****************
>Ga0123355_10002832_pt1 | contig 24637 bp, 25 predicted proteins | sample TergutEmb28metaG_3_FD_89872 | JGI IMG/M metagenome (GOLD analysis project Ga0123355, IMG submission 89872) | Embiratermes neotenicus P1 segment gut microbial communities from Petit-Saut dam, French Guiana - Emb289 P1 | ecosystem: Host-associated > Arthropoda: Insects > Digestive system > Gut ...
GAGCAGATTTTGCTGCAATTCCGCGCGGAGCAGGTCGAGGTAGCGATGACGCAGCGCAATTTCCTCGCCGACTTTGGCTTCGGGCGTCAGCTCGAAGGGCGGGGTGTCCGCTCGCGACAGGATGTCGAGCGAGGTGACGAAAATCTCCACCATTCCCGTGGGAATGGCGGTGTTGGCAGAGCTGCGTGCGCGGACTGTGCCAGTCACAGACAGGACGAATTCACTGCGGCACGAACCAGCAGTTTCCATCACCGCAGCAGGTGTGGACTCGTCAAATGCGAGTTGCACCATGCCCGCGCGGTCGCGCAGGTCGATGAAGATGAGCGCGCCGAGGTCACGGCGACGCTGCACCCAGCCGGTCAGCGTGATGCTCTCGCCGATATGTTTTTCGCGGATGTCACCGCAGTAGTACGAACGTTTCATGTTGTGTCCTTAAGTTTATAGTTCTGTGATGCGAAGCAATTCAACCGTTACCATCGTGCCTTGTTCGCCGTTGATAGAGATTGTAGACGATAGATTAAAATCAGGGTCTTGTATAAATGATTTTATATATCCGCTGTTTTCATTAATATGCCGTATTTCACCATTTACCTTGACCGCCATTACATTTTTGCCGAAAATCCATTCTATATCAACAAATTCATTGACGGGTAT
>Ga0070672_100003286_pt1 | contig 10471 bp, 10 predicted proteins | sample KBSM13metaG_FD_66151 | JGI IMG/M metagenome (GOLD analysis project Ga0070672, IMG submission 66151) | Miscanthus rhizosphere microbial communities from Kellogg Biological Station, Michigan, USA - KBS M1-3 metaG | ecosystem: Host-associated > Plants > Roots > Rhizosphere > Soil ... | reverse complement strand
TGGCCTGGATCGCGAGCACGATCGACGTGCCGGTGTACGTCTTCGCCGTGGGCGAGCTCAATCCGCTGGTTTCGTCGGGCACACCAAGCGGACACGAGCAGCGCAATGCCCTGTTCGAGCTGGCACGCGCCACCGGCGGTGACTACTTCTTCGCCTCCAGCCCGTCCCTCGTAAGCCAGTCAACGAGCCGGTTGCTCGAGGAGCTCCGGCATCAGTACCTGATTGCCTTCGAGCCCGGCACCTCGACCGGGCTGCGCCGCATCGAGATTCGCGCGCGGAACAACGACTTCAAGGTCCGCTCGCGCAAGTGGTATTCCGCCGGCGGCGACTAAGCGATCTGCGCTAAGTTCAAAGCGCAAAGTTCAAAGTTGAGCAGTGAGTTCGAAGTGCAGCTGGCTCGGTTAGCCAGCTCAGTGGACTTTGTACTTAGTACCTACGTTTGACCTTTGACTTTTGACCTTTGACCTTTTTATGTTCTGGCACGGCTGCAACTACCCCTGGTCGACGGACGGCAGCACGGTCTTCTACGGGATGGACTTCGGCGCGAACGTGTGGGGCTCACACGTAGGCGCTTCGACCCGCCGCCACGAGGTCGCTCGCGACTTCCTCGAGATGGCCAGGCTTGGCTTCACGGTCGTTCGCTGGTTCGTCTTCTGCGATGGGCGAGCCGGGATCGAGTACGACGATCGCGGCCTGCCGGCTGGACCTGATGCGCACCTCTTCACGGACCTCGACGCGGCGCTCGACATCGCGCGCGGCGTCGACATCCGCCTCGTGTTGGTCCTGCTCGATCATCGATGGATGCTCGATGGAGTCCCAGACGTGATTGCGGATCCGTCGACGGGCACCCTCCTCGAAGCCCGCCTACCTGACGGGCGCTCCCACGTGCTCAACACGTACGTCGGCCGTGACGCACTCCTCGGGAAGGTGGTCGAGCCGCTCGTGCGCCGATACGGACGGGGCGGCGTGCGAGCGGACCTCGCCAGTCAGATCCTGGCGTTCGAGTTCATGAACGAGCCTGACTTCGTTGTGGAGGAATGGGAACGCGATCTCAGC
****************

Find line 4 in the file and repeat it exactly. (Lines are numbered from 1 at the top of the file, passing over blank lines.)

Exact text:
TGGCCTGGATCGCGAGCACGATCGACGTGCCGGTGTACGTCTTCGCCGTGGGCGAGCTCAATCCGCTGGTTTCGTCGGGCACACCAAGCGGACACGAGCAGCGCAATGCCCTGTTCGAGCTGGCACGCGCCACCGGCGGTGACTACTTCTTCGCCTCCAGCCCGTCCCTCGTAAGCCAGTCAACGAGCCGGTTGCTCGAGGAGCTCCGGCATCAGTACCTGATTGCCTTCGAGCCCGGCACCTCGACCGGGCTGCGCCGCATCGAGATTCGCGCGCGGAACAACGACTTCAAGGTCCGCTCGCGCAAGTGGTATTCCGCCGGCGGCGACTAAGCGATCTGCGCTAAGTTCAAAGCGCAAAGTTCAAAGTTGAGCAGTGAGTTCGAAGTGCAGCTGGCTCGGTTAGCCAGCTCAGTGGACTTTGTACTTAGTACCTACGTTTGACCTTTGACTTTTGACCTTTGACCTTTTTATGTTCTGGCACGGCTGCAACTACCCCTGGTCGACGGACGGCAGCACGGTCTTCTACGGGATGGACTTCGGCGCGAACGTGTGGGGCTCACACGTAGGCGCTTCGACCCGCCGCCACGAGGTCGCTCGCGACTTCCTCGAGATGGCCAGGCTTGGCTTCACGGTCGTTCGCTGGTTCGTCTTCTGCGATGGGCGAGCCGGGATCGAGTACGACGATCGCGGCCTGCCGGCTGGACCTGATGCGCACCTCTTCACGGACCTCGACGCGGCGCTCGACATCGCGCGCGGCGTCGACATCCGCCTCGTGTTGGTCCTGCTCGATCATCGATGGATGCTCGATGGAGTCCCAGACGTGATTGCGGATCCGTCGACGGGCACCCTCCTCGAAGCCCGCCTACCTGACGGGCGCTCCCACGTGCTCAACACGTACGTCGGCCGTGACGCACTCCTCGGGAAGGTGGTCGAGCCGCTCGTGCGCCGATACGGACGGGGCGGCGTGCGAGCGGACCTCGCCAGTCAGATCCTGGCGTTCGAGTTCATGAACGAGCCTGACTTCGTTGTGGAGGAATGGGAACGCGATCTCAGC